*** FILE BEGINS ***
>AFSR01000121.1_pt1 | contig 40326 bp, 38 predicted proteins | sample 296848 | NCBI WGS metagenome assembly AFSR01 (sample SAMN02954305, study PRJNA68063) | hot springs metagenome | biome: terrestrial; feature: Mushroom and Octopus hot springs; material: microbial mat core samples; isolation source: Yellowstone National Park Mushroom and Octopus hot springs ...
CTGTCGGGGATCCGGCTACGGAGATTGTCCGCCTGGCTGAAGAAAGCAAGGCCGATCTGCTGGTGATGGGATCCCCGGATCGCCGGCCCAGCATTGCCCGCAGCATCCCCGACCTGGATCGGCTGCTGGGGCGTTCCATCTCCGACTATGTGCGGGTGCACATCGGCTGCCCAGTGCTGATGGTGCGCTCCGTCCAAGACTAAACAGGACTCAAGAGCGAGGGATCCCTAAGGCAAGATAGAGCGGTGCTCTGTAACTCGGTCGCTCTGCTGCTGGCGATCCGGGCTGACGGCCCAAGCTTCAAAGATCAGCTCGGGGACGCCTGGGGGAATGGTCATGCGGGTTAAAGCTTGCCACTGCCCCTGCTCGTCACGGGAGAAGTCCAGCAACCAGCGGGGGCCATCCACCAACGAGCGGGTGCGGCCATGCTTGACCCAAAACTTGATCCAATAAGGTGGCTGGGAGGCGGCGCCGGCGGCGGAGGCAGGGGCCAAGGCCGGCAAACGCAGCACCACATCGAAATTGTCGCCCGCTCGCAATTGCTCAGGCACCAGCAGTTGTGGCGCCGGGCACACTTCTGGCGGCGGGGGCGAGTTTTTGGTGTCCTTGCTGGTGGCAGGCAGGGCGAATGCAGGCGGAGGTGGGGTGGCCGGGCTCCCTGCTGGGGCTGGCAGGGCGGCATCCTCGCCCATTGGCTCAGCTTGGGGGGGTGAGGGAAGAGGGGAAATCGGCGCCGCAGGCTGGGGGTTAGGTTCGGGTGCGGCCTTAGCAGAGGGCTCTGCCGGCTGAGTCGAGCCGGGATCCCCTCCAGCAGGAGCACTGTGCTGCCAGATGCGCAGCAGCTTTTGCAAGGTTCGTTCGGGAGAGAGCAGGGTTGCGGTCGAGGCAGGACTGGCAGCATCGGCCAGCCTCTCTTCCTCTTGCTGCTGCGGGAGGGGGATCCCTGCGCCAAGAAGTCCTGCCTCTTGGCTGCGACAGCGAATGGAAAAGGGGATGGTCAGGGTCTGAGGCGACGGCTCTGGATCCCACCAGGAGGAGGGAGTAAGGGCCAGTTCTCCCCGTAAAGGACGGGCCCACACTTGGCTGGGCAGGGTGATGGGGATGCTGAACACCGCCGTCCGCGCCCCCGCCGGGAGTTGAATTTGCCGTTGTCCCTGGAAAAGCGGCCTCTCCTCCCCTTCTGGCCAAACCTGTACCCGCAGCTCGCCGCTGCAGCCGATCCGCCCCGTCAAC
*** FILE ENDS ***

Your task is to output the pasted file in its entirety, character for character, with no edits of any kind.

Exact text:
>AFSR01000121.1_pt1 | contig 40326 bp, 38 predicted proteins | sample 296848 | NCBI WGS metagenome assembly AFSR01 (sample SAMN02954305, study PRJNA68063) | hot springs metagenome | biome: terrestrial; feature: Mushroom and Octopus hot springs; material: microbial mat core samples; isolation source: Yellowstone National Park Mushroom and Octopus hot springs ...
CTGTCGGGGATCCGGCTACGGAGATTGTCCGCCTGGCTGAAGAAAGCAAGGCCGATCTGCTGGTGATGGGATCCCCGGATCGCCGGCCCAGCATTGCCCGCAGCATCCCCGACCTGGATCGGCTGCTGGGGCGTTCCATCTCCGACTATGTGCGGGTGCACATCGGCTGCCCAGTGCTGATGGTGCGCTCCGTCCAAGACTAAACAGGACTCAAGAGCGAGGGATCCCTAAGGCAAGATAGAGCGGTGCTCTGTAACTCGGTCGCTCTGCTGCTGGCGATCCGGGCTGACGGCCCAAGCTTCAAAGATCAGCTCGGGGACGCCTGGGGGAATGGTCATGCGGGTTAAAGCTTGCCACTGCCCCTGCTCGTCACGGGAGAAGTCCAGCAACCAGCGGGGGCCATCCACCAACGAGCGGGTGCGGCCATGCTTGACCCAAAACTTGATCCAATAAGGTGGCTGGGAGGCGGCGCCGGCGGCGGAGGCAGGGGCCAAGGCCGGCAAACGCAGCACCACATCGAAATTGTCGCCCGCTCGCAATTGCTCAGGCACCAGCAGTTGTGGCGCCGGGCACACTTCTGGCGGCGGGGGCGAGTTTTTGGTGTCCTTGCTGGTGGCAGGCAGGGCGAATGCAGGCGGAGGTGGGGTGGCCGGGCTCCCTGCTGGGGCTGGCAGGGCGGCATCCTCGCCCATTGGCTCAGCTTGGGGGGGTGAGGGAAGAGGGGAAATCGGCGCCGCAGGCTGGGGGTTAGGTTCGGGTGCGGCCTTAGCAGAGGGCTCTGCCGGCTGAGTCGAGCCGGGATCCCCTCCAGCAGGAGCACTGTGCTGCCAGATGCGCAGCAGCTTTTGCAAGGTTCGTTCGGGAGAGAGCAGGGTTGCGGTCGAGGCAGGACTGGCAGCATCGGCCAGCCTCTCTTCCTCTTGCTGCTGCGGGAGGGGGATCCCTGCGCCAAGAAGTCCTGCCTCTTGGCTGCGACAGCGAATGGAAAAGGGGATGGTCAGGGTCTGAGGCGACGGCTCTGGATCCCACCAGGAGGAGGGAGTAAGGGCCAGTTCTCCCCGTAAAGGACGGGCCCACACTTGGCTGGGCAGGGTGATGGGGATGCTGAACACCGCCGTCCGCGCCCCCGCCGGGAGTTGAATTTGCCGTTGTCCCTGGAAAAGCGGCCTCTCCTCCCCTTCTGGCCAAACCTGTACCCGCAGCTCGCCGCTGCAGCCGATCCGCCCCGTCAAC